The first court case was instituted by Earthlife Africa's Cape Town Branch. This branch was established by environmental and social activists in Cape Town ‘to campaign against environmental injustices in the Cape Town area and to participate in environmental decision-making processes with a view to promoting and lobbying for good governance and informed and sustainable decision-making ... and to promote ecologically sound alternatives such as renewable energy’.330
The NGO is known for lobbying against nuclear energy and for its research on the environmental and safety risks of nuclear energy.331 Eskom wanted to construct a demonstration PBMR at Koeberg, an existing nuclear power station in the Cape Town area, and conducted an environmental impact assessment (EIA) process in this regard. Earthlife Africa was of the opinion that the EIA process was not conducted properly.332 It applied for information from Eskom under the Promotion of Access to Information Act 2 of 2000 (PAIA).333 Some information was released, other information requests were refused.334 Eskom's defence was based on the grounds of refusal contained in the PAIA that relate to the mandatory protection of commercial information of a third party, the economic interests and financial welfare of the Republic and commercial activities of public bodies as well as the operation of public bodies. The court relied on the evidence of an expert (called by Eskom)335 to determine whether the information could be released because, as the court stated, ‘the question as to whether certain information or a particular document is to be classified under one of the statutory exemptions, whether as a trade secret or any other basis, might well involve expert and specialised knowledge which the court does not possess’.336 After hearing expert evidence, the court held that because the project was still in the development phase, the information requested ‘constitutes confidential information and trade secrets which are protected from disclosure’.337 The court did not comment on the possible negative impacts of the PBMR. Earthlife Africa sought leave to appeal which was denied.338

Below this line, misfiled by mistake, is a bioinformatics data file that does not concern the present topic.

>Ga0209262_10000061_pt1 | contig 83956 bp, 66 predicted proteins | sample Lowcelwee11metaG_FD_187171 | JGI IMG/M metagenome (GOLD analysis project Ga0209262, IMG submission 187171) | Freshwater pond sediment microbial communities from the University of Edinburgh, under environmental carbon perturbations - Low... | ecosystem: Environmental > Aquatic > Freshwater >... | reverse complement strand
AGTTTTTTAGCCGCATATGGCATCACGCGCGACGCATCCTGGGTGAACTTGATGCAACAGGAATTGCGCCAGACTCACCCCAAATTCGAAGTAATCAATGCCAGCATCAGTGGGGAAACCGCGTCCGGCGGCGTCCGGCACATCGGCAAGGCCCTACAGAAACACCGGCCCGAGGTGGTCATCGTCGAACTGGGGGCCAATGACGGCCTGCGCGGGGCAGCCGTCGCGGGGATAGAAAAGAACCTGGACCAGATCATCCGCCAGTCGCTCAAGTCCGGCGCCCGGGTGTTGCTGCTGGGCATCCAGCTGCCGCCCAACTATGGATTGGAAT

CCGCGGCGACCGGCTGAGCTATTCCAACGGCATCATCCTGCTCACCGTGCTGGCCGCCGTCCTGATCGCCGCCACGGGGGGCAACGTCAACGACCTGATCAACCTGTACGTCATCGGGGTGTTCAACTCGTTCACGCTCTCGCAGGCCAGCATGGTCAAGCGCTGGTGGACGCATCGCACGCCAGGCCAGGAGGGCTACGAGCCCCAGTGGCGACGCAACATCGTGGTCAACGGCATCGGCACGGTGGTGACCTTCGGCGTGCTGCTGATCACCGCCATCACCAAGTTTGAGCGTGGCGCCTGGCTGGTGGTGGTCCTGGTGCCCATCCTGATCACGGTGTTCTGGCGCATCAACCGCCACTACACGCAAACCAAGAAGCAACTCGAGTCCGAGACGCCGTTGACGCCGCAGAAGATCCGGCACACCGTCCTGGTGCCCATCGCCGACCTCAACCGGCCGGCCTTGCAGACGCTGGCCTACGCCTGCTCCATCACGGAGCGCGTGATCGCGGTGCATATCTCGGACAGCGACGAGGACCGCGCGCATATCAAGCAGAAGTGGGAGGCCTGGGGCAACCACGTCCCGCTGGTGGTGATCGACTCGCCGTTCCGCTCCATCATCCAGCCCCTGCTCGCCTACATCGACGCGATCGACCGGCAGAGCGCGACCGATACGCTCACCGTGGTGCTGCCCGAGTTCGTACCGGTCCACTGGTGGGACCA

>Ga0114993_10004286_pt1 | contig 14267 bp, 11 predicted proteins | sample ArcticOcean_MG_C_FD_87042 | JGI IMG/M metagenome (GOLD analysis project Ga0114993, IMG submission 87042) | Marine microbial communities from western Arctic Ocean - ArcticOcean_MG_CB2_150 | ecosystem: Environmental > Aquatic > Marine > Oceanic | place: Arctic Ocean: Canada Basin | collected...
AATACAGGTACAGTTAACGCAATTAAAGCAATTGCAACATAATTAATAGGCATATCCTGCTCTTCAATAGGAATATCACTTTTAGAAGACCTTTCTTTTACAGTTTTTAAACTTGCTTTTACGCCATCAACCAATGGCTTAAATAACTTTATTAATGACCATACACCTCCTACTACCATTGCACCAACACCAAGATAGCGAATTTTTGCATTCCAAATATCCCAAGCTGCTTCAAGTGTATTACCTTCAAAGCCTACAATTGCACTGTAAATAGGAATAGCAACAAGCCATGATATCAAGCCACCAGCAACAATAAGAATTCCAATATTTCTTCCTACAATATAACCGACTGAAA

In 2007339 Earthlife Africa approached the Supreme Court of Appeal for leave to appeal against the decision of the High Court. It was also requested that the court decide whether the information should be released or that records be put before the court to decide on their disclosure. The court stated that because the information was of a highly technical nature, it would not be able to judge which information could be released and which could not. The judges relied on section 19bis of the Supreme Court Act 59 of 1959 to appoint a referee. It ordered that Earthlife Africa and Eskom each propose a technical and a legal expert to peruse the materials and to make a recommendation as to what information could be released. Earthlife Africa and Eskom must then agree on one technical and one legal expert, who must peruse all the documents and make a decision on what if anything should be released. If there is a dispute between the two experts, the proposal of the technical expert would be accepted on technical issues and those of the legal expert on legal issues. If the parties cannot agree, the issue would be referred to one of two retired judges for their decision. The parties were asked to submit the expert reports to the original judge of the High Court from which they appealed, who would then order the release of the documents accordingly. At the time of this writing, the parties have not yet approached the High Court and no order has been made. Before the decision of the Supreme Court of Appeal, but after an extensive public participation process, the Director-General of DEAT considered the EIA application and granted Eskom an authorisation to construct a demonstration PBMR. Earthlife Africa opposed this decision. It argued that the Director-General based his decision on additional material that was not available during the public participation process.340 Earthlife Africa and the Legal Resources Centre asked to make further submissions based on this information, which was refused.341 Earthlife Africa then applied to the High Court for a review of the environmental authorisation based on the Promotion of Administrative Justice Act 3 of 2000. The court stated that it needed to consider the case because:342